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Clemson: "We're the total package"
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Photos: Washington's new unis
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D-II version of "Evolution of Dance"


North Dakota State has made a film about the building of its dynasty

There was a time when North Dakota State was not the FCS version of mid-90's Nebraska. In fact, there was a time when the North Dakota State looked at moving to FCS with trepidation. That time was only a decade ago.

After claiming eight national titles and 26 conference championships, the Bison decided to leave Division II for FCS, then known as Division I-AA. At the time, the migration from Division II to Division I was not the sure thing it appeared to be. The road was littered with the corpses of programs that had attempted the move before. 

The school made the decision to move in August of 2002, and completed in time for the 2004 season. The Bison acquitted themselves well in the Great West Conference, posting a 35-9 record with one conference championship in their four seasons in the league. North Dakota State moved to the Missouri Valley in 2008, and immediately fell flat on their face, going 6-5 in 2008 and 3-8 in 2009.

You know what happened next.

The Bison reached the FCS Quarterfinals in 2010, and then claimed the next three FCS national titles and going 43-2 in the process.

And now the school has commemorated its rise with "Those Who Stay Will Be Champions". It goes on sale April 24, the day before the Bison's spring game. We'll let you know if a full version surfaces online. 




Mississippi State has some new commemorative unis

Mississippi State started off the week by hyping up their new uniforms with multiple teasers via Twitter.

However, before the University released anything official, a reporter leaked the first photos of the new uniforms yesterday. But only die-hard Bulldog fans (or uniform nuts) will notice the differences between these (which celebrate the 100 year history of Scott Field) and the uniforms that they wore last year.

Now we get to take a look at the real deal.

Hardcore Mississippi State fans will notice a few subtle changes, most notably the "Hail State" across the chest (which the University has also used in the form of hashtags in the endzones), and the stripes on the shoulders.  The team will wear these on September 30th. 




Les did it, Gary Patterson is doing it, will Bielema do it?

Fox Sports released an interesting article this morning on TCU's offensive overhaul. In the piece, Gary Patterson opens up about why he felt some changes to his offensive philosophy were needed, and it started with recruiting.

"I saw too many good players leave the state because they considered us a running team and play action." Patterson told Fox Sports Southwest.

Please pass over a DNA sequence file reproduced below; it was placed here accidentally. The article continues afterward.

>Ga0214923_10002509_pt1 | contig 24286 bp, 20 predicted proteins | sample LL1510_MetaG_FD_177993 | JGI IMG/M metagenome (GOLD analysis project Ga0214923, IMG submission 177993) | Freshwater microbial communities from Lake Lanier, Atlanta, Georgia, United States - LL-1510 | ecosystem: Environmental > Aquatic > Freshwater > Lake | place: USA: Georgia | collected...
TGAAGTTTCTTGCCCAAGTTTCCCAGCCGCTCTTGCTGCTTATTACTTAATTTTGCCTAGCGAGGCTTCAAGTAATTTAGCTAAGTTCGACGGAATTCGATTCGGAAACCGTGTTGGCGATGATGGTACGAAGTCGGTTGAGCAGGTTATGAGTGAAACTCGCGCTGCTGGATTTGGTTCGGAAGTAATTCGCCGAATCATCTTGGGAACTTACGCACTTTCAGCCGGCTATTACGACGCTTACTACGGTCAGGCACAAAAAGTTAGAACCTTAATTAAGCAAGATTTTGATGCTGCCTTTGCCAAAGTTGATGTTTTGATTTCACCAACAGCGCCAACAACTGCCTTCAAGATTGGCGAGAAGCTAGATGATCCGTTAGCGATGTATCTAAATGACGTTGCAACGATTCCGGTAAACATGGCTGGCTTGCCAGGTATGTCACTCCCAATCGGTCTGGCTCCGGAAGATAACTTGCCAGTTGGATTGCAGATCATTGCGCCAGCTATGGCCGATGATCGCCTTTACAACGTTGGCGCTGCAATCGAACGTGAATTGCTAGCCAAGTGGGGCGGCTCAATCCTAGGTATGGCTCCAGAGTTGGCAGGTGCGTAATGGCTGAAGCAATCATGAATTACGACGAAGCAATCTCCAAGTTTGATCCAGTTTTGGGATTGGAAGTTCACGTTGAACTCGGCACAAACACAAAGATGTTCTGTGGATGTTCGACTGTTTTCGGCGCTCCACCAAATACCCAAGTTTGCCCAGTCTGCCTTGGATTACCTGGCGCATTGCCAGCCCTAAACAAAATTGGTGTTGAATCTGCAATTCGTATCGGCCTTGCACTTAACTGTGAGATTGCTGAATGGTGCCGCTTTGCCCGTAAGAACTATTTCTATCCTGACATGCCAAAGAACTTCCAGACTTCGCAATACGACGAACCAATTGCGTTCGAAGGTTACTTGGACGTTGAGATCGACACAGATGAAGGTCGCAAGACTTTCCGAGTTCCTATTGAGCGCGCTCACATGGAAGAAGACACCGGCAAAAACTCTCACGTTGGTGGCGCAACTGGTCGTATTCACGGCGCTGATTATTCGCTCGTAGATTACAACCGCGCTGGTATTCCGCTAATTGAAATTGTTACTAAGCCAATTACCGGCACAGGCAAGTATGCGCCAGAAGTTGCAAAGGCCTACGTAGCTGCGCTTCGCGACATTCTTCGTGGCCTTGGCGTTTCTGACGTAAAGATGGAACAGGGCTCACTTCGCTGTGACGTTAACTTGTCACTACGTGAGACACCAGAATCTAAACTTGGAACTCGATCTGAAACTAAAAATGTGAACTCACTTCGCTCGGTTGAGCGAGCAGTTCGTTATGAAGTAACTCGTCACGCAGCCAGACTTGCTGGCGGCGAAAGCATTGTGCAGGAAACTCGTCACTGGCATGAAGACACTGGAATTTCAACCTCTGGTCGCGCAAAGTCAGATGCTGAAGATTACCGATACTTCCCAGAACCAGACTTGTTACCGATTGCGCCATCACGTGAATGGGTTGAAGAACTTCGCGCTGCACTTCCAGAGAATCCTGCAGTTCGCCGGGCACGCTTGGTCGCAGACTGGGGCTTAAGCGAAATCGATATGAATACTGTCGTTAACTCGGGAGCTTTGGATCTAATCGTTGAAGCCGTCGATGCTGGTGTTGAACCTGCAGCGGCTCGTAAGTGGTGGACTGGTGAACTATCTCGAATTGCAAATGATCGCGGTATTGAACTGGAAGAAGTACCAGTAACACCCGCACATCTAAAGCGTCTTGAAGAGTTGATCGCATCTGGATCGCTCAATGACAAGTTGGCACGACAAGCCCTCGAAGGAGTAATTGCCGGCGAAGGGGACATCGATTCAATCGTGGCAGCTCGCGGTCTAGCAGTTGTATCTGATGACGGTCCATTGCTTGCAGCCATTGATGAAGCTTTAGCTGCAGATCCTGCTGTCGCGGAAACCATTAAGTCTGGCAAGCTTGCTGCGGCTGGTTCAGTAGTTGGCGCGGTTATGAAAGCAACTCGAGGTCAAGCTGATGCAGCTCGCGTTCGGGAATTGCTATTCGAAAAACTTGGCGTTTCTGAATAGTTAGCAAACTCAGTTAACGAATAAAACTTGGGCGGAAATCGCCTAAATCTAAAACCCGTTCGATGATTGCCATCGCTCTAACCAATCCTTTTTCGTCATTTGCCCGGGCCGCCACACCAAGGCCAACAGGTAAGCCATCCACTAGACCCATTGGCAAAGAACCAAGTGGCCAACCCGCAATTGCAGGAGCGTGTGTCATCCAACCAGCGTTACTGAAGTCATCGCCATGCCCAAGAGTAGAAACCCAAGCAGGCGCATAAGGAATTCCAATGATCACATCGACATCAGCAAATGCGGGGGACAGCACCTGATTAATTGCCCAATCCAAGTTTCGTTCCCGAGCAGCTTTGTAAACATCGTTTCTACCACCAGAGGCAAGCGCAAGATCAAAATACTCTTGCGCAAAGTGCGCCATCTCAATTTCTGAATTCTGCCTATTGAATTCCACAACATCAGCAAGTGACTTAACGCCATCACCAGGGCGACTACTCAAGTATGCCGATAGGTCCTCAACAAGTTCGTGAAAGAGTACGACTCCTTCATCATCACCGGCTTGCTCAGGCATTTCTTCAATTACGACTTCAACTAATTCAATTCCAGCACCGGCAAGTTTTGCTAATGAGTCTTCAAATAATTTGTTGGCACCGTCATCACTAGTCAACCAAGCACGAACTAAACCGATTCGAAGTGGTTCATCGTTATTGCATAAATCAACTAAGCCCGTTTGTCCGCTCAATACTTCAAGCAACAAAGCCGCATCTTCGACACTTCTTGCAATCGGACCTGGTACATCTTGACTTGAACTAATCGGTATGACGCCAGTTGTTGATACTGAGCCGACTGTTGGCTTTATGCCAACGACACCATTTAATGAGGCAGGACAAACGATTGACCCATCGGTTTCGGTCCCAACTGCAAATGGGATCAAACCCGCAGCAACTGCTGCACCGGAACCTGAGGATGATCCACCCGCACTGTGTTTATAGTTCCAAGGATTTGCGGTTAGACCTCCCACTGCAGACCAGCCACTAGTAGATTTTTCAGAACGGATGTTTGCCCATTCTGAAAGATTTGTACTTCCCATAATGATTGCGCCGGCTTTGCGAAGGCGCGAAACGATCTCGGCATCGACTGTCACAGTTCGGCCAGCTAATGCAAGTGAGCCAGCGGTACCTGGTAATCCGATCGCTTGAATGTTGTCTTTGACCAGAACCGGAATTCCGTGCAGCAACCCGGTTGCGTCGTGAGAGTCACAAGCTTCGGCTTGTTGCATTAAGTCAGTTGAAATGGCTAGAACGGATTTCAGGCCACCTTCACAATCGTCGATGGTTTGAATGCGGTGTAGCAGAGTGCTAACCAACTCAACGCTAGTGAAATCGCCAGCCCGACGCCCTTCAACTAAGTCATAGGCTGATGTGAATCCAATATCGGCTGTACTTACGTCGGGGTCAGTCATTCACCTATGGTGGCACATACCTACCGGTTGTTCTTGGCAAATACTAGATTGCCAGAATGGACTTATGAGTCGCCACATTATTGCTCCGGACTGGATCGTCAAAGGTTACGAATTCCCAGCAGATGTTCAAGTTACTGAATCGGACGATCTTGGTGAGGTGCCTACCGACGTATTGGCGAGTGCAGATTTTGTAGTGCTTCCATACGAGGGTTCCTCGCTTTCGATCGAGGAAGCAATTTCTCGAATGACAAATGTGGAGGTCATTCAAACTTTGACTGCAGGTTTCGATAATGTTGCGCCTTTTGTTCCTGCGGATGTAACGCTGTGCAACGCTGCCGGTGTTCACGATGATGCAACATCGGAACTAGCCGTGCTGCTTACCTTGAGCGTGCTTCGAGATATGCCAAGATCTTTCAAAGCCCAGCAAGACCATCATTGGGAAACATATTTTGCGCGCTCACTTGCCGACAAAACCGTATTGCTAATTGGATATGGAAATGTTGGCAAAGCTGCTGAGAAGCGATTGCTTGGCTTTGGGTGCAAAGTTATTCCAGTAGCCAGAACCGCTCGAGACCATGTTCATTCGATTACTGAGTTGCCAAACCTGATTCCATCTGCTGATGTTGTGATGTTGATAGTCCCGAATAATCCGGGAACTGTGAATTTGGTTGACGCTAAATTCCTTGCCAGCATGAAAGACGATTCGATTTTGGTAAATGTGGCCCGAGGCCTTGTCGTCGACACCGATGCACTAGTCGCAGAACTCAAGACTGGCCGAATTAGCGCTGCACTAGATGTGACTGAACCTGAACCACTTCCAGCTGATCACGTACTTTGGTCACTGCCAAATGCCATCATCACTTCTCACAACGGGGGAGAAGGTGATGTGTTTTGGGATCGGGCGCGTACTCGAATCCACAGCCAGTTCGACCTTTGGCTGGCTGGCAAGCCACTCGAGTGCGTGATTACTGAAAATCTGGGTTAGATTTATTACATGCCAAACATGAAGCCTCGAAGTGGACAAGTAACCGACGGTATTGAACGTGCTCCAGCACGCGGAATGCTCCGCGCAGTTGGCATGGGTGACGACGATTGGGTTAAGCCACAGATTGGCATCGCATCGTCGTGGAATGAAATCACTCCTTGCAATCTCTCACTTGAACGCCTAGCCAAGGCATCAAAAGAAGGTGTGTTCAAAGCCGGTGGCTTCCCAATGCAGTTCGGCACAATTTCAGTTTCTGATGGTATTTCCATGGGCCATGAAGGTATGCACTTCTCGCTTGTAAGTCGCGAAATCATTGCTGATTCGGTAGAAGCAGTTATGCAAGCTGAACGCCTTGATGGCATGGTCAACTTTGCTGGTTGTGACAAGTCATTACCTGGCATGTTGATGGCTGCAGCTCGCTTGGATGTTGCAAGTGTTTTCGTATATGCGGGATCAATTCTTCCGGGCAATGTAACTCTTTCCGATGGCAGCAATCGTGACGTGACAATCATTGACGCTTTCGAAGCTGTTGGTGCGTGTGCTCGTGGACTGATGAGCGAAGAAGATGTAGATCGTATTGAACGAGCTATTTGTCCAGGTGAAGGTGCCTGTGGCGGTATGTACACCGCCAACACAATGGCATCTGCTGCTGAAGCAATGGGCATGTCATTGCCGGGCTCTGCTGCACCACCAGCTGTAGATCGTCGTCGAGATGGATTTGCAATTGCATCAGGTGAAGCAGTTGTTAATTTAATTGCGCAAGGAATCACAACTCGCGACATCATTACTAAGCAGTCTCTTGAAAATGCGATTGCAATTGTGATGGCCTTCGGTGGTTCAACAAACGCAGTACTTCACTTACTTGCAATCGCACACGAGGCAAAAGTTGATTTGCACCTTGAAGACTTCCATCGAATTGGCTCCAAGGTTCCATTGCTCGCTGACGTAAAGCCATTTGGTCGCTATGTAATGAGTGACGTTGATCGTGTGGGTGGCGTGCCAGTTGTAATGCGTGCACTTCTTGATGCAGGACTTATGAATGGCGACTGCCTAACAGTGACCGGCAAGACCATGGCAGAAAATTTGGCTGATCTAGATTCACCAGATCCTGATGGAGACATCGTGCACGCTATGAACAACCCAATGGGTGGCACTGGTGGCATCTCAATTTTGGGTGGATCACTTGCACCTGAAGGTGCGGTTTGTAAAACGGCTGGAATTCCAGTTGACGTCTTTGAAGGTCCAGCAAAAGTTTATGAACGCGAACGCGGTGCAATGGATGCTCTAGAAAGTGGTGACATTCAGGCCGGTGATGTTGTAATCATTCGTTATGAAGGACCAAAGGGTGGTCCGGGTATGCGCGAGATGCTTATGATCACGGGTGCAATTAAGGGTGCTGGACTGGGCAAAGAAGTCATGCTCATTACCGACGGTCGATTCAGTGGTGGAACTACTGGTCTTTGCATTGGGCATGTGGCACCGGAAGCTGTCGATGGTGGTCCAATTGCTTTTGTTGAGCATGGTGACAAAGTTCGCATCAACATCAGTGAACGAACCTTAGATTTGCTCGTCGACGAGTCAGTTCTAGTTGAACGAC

Essentially, Patterson observed that players were giving TCU the cold shoulder to play in up tempo offenses at places like Oklahoma State, Oklahoma, Baylor, Texas Tech, or West Virginia. Patterson decided enough was enough, and hired Houston offensive coordinator Doug Meachum to bring his fast paced offensive approach to help him stop the exodus of Texas' top play makers to outside programs.

While the main focus was bringing in a more potent offensive attack, Patterson explains there has been an interesting byproduct of the new approach this spring. To quote the article, "Patterson figures practicing at that speed will better prepare his defense to face offenses that operate at similar tempos."

That will prove to be very beneficial in the Big 12. Looking at their schedule, after their first two games against Samford and Minnesota, TCU faces six straight teams with an up tempo offensive approach (SMU, Oklahoma, Baylor, Oklahoma State, Texas Tech, and West Virginia).

That got us to thinking, who else out there has a rough stretch when it comes to facing no huddle teams? You know where this is going, don't you...

Four of Arkansas' first five games are wicked. The Razorbacks open with Auburn, and then two weeks later face Texas Tech, Northern Illinois, and Texas A&M in consecutive weekends before eventually wrapping up the season with Ole Miss and Missouri back to back.

A front loaded schedule like that will certainly challenge the Razorbacks' stamina. I recall a few years ago when LSU opened up against Chip Kelly's Oregon team at JerryWorld. To prepare for the tempo Oregon played at, Les had two offensive scout teams run back to back...no breaks for the LSU defense as they tried to prepare for Oregon's attack. You might recall the result...a game in which LSU's defense stoned Oregon all night and Les' group won rather easily. After the game I recall LSU's defenders praising the fact that they faced tempo from the scout teams all through spring and August practice. Given his very public statements against unrelenting tempo, it will be interesting to see how hard Bret Bielema pushes his scout offense to simulate actual game speed that his defense will face in these early games. 




Rutgers hires new senior director of digital media

In February, Rutgers athletics director Julie Hermann told a class of Rutgers journalism students "it would be great" if the Newark Star-Ledger went under. The paper recently had to lay off 167 (mostly underpaid) employees. When the comments came to light last week, Hermann was rightly taken to task by both the New Jersey and national media.